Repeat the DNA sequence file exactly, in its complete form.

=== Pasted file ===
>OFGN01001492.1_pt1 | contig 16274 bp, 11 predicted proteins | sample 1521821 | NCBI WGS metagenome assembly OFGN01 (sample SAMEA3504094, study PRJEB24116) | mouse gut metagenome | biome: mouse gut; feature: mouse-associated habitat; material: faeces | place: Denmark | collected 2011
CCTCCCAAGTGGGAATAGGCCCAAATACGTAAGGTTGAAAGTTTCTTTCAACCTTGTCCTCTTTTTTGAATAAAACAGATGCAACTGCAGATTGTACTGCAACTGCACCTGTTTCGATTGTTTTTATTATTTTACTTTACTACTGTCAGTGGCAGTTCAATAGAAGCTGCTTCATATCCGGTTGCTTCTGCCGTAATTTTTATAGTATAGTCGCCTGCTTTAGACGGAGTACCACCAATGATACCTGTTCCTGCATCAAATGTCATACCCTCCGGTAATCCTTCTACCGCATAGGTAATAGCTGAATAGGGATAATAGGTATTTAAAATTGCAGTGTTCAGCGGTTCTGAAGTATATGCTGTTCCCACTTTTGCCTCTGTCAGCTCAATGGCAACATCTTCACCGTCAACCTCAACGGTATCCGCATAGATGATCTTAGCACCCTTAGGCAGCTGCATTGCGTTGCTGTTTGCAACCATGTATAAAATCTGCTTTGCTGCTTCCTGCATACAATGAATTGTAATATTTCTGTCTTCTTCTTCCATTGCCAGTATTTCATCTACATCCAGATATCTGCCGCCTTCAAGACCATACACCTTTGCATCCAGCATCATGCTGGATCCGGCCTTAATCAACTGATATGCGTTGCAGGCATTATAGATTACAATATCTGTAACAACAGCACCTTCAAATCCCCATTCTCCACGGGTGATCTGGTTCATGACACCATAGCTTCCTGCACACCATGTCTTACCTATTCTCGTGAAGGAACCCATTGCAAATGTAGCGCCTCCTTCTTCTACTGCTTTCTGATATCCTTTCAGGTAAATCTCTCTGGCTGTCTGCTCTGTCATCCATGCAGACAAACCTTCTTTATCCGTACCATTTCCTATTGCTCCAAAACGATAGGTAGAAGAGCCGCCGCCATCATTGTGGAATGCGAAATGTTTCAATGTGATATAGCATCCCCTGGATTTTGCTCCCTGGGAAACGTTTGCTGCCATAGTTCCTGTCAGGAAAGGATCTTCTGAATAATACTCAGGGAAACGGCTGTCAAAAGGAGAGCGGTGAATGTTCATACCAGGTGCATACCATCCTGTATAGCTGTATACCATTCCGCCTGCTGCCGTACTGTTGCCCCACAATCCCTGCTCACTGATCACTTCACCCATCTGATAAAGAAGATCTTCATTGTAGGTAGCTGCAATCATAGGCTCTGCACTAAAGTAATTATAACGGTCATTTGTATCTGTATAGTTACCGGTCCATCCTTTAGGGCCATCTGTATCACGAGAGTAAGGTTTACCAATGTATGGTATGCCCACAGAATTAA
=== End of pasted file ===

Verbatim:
>OFGN01001492.1_pt1 | contig 16274 bp, 11 predicted proteins | sample 1521821 | NCBI WGS metagenome assembly OFGN01 (sample SAMEA3504094, study PRJEB24116) | mouse gut metagenome | biome: mouse gut; feature: mouse-associated habitat; material: faeces | place: Denmark | collected 2011
CCTCCCAAGTGGGAATAGGCCCAAATACGTAAGGTTGAAAGTTTCTTTCAACCTTGTCCTCTTTTTTGAATAAAACAGATGCAACTGCAGATTGTACTGCAACTGCACCTGTTTCGATTGTTTTTATTATTTTACTTTACTACTGTCAGTGGCAGTTCAATAGAAGCTGCTTCATATCCGGTTGCTTCTGCCGTAATTTTTATAGTATAGTCGCCTGCTTTAGACGGAGTACCACCAATGATACCTGTTCCTGCATCAAATGTCATACCCTCCGGTAATCCTTCTACCGCATAGGTAATAGCTGAATAGGGATAATAGGTATTTAAAATTGCAGTGTTCAGCGGTTCTGAAGTATATGCTGTTCCCACTTTTGCCTCTGTCAGCTCAATGGCAACATCTTCACCGTCAACCTCAACGGTATCCGCATAGATGATCTTAGCACCCTTAGGCAGCTGCATTGCGTTGCTGTTTGCAACCATGTATAAAATCTGCTTTGCTGCTTCCTGCATACAATGAATTGTAATATTTCTGTCTTCTTCTTCCATTGCCAGTATTTCATCTACATCCAGATATCTGCCGCCTTCAAGACCATACACCTTTGCATCCAGCATCATGCTGGATCCGGCCTTAATCAACTGATATGCGTTGCAGGCATTATAGATTACAATATCTGTAACAACAGCACCTTCAAATCCCCATTCTCCACGGGTGATCTGGTTCATGACACCATAGCTTCCTGCACACCATGTCTTACCTATTCTCGTGAAGGAACCCATTGCAAATGTAGCGCCTCCTTCTTCTACTGCTTTCTGATATCCTTTCAGGTAAATCTCTCTGGCTGTCTGCTCTGTCATCCATGCAGACAAACCTTCTTTATCCGTACCATTTCCTATTGCTCCAAAACGATAGGTAGAAGAGCCGCCGCCATCATTGTGGAATGCGAAATGTTTCAATGTGATATAGCATCCCCTGGATTTTGCTCCCTGGGAAACGTTTGCTGCCATAGTTCCTGTCAGGAAAGGATCTTCTGAATAATACTCAGGGAAACGGCTGTCAAAAGGAGAGCGGTGAATGTTCATACCAGGTGCATACCATCCTGTATAGCTGTATACCATTCCGCCTGCTGCCGTACTGTTGCCCCACAATCCCTGCTCACTGATCACTTCACCCATCTGATAAAGAAGATCTTCATTGTAGGTAGCTGCAATCATAGGCTCTGCACTAAAGTAATTATAACGGTCATTTGTATCTGTATAGTTACCGGTCCATCCTTTAGGGCCATCTGTATCACGAGAGTAAGGTTTACCAATGTATGGTATGCCCACAGAATTAA